Why Forgiveness is Important for Your Overall Health

Let’s face it: we’ve all been hurt by the words or actions of others. Whether you were insulted by a friend, betrayed by a spouse, or thrown under the bus by a co-worker, unresolved conflict can cause more trouble than just feelings of frustration. While it can be extremely difficult to forgive, holding on to resentment and anger will end up hurting you more than the person who wronged you. Today, we’re going to explore the importance of forgiveness for your overall health and the first steps to releasing long-held feelings of bitterness.

What is forgiveness?

Forgiveness is the process of letting go of resentment, hostile feelings, and grudges toward another person. It’s important to understand that forgiveness doesn’t mean forgetting or excusing the harm done to you or even re-establishing a relationship with the person who hurt you. The act that hurt or offended you will always be in your memories, but forgiveness frees you from its grip and control over your emotions. It allows you to release the past so you can stop dwelling on the incident and move forward toward healing. Some people are even able to eventually shift their feelings about a person so drastically that they feel empathy, compassion, or understanding toward them.

Why is forgiveness important for physical health?

Holding on to anger, frustration, hurt, and disappointment carries a large physical burden. Feelings like chronic anger put you into a fight-or-flight mode, which results in many changes within the body involving heart rate, blood pressure, and immune response. Those changes increase the risk of serious physical and mental health conditions including depression, anxiety, heart disease, and diabetes, just to name a few.

Forgiveness, on the other hand, soothes the nervous system and calms stress levels, leading to improved health and decreased risk of certain diseases. According to the Stanford Forgiveness Project, the largest interpersonal forgiveness training research project ever conducted, people who forgive report significantly fewer physical symptoms of stress such as a backache, muscle tension, dizziness, headaches and upset stomachs.

Why is forgiveness important for mental health?

The act of forgiveness also greatly benefits one’s mental health and well-being. When you hold grudges and anger within yourself, it can make you feel like a victim, which can negatively impact your confidence and self-worth. While it might initially seem counterintuitive, forgiveness actually helps you take back control of your emotions, well-being and life.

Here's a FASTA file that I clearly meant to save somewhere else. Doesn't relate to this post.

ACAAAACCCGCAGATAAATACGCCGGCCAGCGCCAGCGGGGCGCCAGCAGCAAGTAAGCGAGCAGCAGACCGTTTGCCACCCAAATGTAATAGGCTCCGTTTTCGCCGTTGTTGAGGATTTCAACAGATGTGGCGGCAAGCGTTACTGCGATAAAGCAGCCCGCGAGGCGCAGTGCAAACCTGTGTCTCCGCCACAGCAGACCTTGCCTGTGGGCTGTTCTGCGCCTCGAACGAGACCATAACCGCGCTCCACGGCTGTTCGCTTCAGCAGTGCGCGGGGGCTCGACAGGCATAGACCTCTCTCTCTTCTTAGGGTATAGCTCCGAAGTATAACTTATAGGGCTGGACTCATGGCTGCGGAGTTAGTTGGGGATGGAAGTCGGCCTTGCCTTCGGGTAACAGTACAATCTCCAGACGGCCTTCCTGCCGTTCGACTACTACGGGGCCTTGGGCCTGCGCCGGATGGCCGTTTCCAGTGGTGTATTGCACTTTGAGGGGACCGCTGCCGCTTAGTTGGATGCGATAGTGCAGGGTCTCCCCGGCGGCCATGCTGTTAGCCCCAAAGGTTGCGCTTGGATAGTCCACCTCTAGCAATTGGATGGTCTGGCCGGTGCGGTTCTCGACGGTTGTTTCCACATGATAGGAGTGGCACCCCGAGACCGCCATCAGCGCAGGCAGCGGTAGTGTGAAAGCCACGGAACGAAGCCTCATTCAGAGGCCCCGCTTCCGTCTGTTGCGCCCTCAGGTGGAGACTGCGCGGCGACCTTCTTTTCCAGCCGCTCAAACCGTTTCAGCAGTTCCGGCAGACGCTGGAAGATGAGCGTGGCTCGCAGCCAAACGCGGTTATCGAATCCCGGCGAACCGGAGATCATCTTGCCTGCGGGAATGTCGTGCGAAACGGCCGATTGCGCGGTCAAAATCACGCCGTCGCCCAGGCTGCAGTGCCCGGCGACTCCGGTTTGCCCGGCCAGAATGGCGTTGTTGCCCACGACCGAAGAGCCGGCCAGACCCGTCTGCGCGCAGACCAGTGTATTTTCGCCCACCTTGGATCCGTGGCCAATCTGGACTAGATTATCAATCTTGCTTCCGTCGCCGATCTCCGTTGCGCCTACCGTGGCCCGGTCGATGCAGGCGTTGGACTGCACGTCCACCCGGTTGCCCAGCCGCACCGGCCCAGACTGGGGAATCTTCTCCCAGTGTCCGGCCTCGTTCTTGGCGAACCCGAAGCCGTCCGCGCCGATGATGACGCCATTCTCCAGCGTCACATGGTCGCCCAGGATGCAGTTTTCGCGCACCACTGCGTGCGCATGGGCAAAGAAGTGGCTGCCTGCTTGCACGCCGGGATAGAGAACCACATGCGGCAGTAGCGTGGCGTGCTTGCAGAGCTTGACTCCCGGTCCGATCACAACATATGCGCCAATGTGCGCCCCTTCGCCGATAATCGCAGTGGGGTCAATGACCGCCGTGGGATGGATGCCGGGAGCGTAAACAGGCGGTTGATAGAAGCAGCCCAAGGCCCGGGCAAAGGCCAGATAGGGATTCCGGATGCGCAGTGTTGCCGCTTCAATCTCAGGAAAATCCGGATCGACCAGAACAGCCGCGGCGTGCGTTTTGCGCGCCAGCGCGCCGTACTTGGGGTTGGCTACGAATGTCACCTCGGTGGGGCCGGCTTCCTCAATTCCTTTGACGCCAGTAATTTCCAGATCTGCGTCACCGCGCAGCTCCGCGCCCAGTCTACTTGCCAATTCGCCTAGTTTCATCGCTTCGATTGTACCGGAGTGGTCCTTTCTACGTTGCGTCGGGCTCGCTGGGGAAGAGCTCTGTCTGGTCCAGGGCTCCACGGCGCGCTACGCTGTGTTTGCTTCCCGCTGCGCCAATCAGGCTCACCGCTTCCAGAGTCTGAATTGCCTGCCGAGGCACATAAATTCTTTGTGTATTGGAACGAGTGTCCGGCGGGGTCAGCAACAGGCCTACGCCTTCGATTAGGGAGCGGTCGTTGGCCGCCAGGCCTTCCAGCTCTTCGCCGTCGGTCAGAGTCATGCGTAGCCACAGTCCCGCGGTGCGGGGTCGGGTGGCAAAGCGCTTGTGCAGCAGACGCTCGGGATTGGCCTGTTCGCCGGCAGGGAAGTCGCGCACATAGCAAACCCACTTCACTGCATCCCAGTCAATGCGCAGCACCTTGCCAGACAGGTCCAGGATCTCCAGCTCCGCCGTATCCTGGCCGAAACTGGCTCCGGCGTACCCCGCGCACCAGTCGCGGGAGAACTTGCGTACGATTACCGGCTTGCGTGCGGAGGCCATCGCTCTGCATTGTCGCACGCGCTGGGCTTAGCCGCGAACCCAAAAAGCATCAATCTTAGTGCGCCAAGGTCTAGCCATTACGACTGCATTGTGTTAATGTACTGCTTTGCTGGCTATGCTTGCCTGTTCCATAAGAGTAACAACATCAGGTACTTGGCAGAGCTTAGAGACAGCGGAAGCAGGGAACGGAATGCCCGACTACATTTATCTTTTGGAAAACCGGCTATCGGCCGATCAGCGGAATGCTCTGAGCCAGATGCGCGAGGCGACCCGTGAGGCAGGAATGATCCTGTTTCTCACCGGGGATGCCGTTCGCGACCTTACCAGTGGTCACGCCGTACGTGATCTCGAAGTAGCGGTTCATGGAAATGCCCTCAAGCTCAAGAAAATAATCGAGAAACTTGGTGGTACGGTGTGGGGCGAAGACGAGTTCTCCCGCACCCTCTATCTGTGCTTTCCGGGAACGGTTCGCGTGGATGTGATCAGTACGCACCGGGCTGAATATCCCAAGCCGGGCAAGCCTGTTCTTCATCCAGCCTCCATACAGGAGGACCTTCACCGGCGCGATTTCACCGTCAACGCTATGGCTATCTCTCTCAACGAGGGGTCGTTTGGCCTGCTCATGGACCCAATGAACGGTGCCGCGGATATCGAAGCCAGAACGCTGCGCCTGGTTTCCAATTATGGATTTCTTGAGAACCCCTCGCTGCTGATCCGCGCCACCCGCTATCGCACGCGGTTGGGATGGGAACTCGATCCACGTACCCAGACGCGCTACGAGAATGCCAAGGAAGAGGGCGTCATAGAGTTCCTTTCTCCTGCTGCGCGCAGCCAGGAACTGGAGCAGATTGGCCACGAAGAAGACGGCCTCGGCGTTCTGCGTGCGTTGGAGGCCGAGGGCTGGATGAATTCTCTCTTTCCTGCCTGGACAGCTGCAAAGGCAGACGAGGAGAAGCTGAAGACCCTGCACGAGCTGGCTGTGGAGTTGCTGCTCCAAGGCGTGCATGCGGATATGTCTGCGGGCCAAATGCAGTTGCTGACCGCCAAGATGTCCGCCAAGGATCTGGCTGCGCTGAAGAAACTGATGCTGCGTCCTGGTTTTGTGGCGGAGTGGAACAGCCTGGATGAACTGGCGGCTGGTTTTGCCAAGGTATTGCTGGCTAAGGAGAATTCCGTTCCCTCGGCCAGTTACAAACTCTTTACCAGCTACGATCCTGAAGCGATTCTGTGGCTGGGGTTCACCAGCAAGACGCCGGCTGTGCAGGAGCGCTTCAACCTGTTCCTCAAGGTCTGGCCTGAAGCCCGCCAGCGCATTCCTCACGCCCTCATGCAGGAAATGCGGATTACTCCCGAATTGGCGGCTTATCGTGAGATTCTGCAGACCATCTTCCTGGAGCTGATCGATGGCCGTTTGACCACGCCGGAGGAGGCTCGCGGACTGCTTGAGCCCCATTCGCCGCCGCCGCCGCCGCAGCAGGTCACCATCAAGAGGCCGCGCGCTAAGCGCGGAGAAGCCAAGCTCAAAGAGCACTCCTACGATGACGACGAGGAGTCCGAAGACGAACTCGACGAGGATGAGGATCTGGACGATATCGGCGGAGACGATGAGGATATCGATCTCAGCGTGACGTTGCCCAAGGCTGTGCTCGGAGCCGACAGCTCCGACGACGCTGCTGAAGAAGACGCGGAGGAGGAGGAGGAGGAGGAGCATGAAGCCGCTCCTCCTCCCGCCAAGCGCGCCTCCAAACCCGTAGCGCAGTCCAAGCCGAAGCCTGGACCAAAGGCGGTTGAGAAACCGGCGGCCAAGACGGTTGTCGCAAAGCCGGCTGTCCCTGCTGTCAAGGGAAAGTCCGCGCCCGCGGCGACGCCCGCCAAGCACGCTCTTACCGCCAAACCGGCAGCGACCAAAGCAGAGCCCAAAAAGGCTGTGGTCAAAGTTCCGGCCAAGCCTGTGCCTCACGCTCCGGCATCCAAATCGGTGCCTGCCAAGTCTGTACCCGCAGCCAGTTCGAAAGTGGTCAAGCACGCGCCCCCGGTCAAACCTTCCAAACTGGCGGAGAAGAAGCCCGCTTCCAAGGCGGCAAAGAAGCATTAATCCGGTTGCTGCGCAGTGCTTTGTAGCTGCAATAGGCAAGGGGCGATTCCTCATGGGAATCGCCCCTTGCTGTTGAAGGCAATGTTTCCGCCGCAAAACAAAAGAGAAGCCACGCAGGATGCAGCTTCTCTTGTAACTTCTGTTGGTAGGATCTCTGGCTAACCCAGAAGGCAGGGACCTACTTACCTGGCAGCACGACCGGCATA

The Stanford Forgiveness Project also found that forgiveness lessens the amount of hurt, anger, stress and depression that people experience, helps people become more hopeful, optimistic and compassionate, and enhances conflict resolution skills.

How to learn how to forgive

Everyone will have a different path toward forgiveness, but here are some tips to facilitate the process.

  1. Decide to forgive
    While you won’t be able to forgive someone with the snap of your fingers, making a choice to forgive is the spark needed to begin the process and stay committed to it.
  2. Try to empathize with the other person
    Was the person who hurt you abused when they were growing up? Did they just go through a traumatic event? While nothing excuses their poor behavior, realizing that their actions came from a place of hurt can help you see that what they did or said was not truly personal. It was simply the result of being in pain. With time, you might even be able to feel compassion for this wounded person.
  3. Let go of expectations
    Don’t create a picture in your mind of how the forgiveness process should go. If you feel that you can only forgive someone if they apologize, you might end up disappointed. If you don’t create any expectations, the process is free to unfold as it will. Regardless of how it plays out, forgiveness comes from within you and shouldn’t depend on the actions of another person.
  4. Talk to someone
    Talking with a trusted friend, family member, counsellor, or therapist can help in many ways. It can offer support, help you release pent-up emotions, and allow you to see things from different perspectives. Don’t hesitate to reach out for support if you feel it could help.
  5. Forgive yourself
    The process of forgiving includes forgiving yourself. It’s so important to recognize that the actions of the other person were not your fault and are not a reflection of your self-worth. Understanding and internalizing this truth is an often overlooked, but crucial part of the forgiveness process.

Make forgiveness a part of your life

There is no “right” way to forgive or specific timeline you need to follow. Once you begin down this path, it has a way of naturally unfolding. Start where you can, be gentle with yourself, and seek support if needed. Remember, you’re doing this for yourself—not the other person. While it might feel incredibly difficult to forgive right now, with patience, determination, and trust in the process you will eventually be able to free yourself from these hurts.

https://www.hopkinsmedicine.org/health/wellness-and-prevention/forgiveness-your-health- depends-on-it

https://learningtoforgive.com/research/effects-of-group-forgiveness-intervention-on- perceived-stress-state-and-trait-anger-symptoms-of-stress-self-reported-health-and- forgiveness-stanford-forgiveness-project/